Mariam and her fellow students were proud to join the protests.
The teenager used to sit in her bedroom, reading books and listening to international pop music, mostly in English. It was natural. After all, Mariam Firas was only 16 years old.
However recently the young woman has undergone what may best be described as a change in personality – and it is all due to the anti-government demonstrations happening in her hometown, Baghdad.
Firas says she first heard about the anti-government protesters and their demands on social media, via Facebook in particular. The information coming through social media accounts was different to that available on Iraq’s mainstream channels and websites and she watched all of it with great interest.
These women are no longer just seen as potential wives. They are seen as equals and colleagues.
“What really compelled me was the fact that people were demanding their rights and they refused to be silent,” she explains how she was drawn in. “When people began to die in Nasiriyah, myself and other students I knew decided we too should act – so we organized our own demonstration at school.”
Almost overnight, her family says, Firas became a different person to the isolated teen who had once engaged in self-harm. Firas began to lead student demonstrations, during which she loudly demanded that perpetrators of violence and injustice be brought to account.
Her grandmother recalls accompanying Firas on one protest, which highlighted the killing of a student at another Baghdad school. Firas told her grandmother to return home and was unafraid to remain alone, holding a picture of the dead student and shouting slogans.
Previously Firas says, her life was well planned out. She was excellent academically and behaved, a good daughter for her mother, an engineering graduate who had struggled to get her own degree in a male-dominated system. But now Firas has stopped listening to English-language pop songs or worrying about when she will next get to visit the local shopping mall. Now the teenager mostly listens to revolutionary songs coming from the various protests and her mobile is a library of numerous music files, along with videos and pictures from the demonstrations.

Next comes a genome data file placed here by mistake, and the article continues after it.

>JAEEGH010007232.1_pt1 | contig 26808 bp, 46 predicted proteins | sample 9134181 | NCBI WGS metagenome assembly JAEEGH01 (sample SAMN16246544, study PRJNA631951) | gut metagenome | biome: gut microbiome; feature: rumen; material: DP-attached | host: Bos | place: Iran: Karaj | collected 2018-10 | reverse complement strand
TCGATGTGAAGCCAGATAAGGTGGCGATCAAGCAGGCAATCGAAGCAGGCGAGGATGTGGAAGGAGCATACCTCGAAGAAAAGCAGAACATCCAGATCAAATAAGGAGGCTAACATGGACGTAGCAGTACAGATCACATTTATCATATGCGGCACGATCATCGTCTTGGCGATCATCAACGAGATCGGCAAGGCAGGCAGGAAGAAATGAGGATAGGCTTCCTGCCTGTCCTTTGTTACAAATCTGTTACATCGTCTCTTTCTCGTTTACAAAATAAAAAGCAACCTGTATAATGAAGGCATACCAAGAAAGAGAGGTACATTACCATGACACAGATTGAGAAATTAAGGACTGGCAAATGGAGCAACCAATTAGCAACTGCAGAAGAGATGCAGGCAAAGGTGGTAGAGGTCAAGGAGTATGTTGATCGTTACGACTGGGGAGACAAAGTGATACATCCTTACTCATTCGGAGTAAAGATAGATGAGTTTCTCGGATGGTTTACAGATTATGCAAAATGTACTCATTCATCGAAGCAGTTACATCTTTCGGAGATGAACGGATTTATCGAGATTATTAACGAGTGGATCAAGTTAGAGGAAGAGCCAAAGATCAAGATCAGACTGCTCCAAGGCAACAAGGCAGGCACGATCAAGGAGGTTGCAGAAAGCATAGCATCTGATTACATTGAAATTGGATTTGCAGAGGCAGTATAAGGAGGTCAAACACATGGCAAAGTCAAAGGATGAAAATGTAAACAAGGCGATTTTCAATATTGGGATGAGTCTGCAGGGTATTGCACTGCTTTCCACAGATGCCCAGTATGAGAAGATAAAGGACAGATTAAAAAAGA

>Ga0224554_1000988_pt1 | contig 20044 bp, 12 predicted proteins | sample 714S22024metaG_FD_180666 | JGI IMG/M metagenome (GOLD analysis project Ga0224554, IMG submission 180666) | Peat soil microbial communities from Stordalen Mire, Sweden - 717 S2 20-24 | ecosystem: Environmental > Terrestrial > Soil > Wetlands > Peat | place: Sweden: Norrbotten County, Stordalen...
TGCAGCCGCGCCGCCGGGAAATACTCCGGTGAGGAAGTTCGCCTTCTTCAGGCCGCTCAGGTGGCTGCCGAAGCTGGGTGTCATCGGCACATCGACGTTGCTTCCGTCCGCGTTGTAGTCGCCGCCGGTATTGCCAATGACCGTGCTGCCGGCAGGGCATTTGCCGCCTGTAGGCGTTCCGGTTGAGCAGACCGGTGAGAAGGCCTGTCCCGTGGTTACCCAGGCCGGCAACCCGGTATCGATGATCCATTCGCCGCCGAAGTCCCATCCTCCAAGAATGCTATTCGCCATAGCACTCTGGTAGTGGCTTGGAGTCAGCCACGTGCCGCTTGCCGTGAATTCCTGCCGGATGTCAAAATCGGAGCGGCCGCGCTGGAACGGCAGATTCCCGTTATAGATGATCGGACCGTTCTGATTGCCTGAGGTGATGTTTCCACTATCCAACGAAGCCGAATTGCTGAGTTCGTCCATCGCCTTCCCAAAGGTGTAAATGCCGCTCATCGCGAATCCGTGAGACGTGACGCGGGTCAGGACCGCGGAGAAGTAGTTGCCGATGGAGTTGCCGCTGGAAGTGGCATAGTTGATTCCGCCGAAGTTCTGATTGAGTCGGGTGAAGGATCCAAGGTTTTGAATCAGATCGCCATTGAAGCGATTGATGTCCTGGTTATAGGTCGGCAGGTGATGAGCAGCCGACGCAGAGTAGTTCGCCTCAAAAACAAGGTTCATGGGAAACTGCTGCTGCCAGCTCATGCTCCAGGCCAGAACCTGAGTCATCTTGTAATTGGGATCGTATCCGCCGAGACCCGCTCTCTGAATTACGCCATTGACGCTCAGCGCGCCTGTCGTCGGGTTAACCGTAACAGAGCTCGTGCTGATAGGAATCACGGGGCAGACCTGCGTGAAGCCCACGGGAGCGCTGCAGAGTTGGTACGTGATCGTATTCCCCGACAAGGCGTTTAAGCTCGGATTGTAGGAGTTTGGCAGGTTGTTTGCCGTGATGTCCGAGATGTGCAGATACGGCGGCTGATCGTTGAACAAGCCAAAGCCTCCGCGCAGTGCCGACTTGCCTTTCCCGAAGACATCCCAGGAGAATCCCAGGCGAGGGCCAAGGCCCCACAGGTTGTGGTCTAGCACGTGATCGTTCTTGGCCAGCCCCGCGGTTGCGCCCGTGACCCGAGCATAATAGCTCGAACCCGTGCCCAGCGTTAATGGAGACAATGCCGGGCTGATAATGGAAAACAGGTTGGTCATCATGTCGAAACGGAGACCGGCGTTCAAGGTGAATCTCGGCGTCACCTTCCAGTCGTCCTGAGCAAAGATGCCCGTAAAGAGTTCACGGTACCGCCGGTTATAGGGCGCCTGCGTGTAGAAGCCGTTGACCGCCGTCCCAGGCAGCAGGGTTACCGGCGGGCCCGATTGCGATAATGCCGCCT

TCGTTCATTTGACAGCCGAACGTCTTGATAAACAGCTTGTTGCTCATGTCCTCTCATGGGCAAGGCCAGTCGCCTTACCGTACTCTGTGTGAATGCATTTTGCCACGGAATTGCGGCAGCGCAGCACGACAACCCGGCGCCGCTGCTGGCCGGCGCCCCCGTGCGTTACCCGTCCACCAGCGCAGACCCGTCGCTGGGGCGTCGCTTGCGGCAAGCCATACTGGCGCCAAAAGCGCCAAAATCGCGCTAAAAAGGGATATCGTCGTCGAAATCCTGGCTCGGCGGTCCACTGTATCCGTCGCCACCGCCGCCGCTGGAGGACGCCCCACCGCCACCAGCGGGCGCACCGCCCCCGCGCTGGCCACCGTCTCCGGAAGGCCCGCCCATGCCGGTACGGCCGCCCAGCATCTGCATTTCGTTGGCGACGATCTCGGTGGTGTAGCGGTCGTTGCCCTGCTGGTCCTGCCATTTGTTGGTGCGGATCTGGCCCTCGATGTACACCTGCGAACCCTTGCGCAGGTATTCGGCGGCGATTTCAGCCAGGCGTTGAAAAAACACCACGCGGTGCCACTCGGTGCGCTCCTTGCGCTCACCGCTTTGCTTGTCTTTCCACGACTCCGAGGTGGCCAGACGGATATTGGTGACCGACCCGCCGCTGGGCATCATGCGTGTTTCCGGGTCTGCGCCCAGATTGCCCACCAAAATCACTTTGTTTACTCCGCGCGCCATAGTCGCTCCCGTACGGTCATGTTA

She has also discovered a new interest in local feminism, watching how women protesters have taken their place proudly alongside Iraqi men in various provinces. These women are no longer just seen as attractive partners or potential wives, Firas argues. They are seen as equals and colleagues, with the women’s role complementing that of the men’s.
Firas has carved out her own niche at local demonstrations. She has used her English language skills to translate protest slogans for an international audience and she and her fellow students also collect donations to help fund protest activities. “We save a little of our allowances and send them to Tahrir Square so the protesters can use our money to buy food,” she explains.
Firas is very different from the girl she was before. The young woman is enthusiastic about life and before she leaves the house to go to a protest, she always asks her family if anybody wants to join her. She won’t hesitate to ask them hard questions either – such as, why did you keep silent all this time about the situation in our country? Usually nobody answers. But one thing is clear: Her family is proud of their daughter’s new momentum and her ability to confront difficult challenges.